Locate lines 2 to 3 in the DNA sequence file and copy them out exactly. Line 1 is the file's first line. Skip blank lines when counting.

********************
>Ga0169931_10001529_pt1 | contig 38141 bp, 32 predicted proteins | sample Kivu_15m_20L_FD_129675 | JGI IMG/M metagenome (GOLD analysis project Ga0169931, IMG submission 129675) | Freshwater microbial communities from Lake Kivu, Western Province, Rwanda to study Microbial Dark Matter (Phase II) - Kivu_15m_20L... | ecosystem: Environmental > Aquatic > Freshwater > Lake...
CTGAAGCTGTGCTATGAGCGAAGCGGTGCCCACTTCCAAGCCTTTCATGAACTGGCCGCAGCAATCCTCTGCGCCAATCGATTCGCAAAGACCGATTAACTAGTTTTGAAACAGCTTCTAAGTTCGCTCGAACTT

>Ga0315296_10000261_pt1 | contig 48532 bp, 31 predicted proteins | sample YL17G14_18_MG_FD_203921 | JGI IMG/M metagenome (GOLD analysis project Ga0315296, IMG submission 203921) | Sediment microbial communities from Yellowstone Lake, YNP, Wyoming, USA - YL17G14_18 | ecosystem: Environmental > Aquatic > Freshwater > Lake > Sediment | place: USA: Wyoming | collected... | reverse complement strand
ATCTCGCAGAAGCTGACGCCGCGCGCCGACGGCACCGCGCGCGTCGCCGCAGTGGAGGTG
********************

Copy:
CTGAAGCTGTGCTATGAGCGAAGCGGTGCCCACTTCCAAGCCTTTCATGAACTGGCCGCAGCAATCCTCTGCGCCAATCGATTCGCAAAGACCGATTAACTAGTTTTGAAACAGCTTCTAAGTTCGCTCGAACTT

>Ga0315296_10000261_pt1 | contig 48532 bp, 31 predicted proteins | sample YL17G14_18_MG_FD_203921 | JGI IMG/M metagenome (GOLD analysis project Ga0315296, IMG submission 203921) | Sediment microbial communities from Yellowstone Lake, YNP, Wyoming, USA - YL17G14_18 | ecosystem: Environmental > Aquatic > Freshwater > Lake > Sediment | place: USA: Wyoming | collected... | reverse complement strand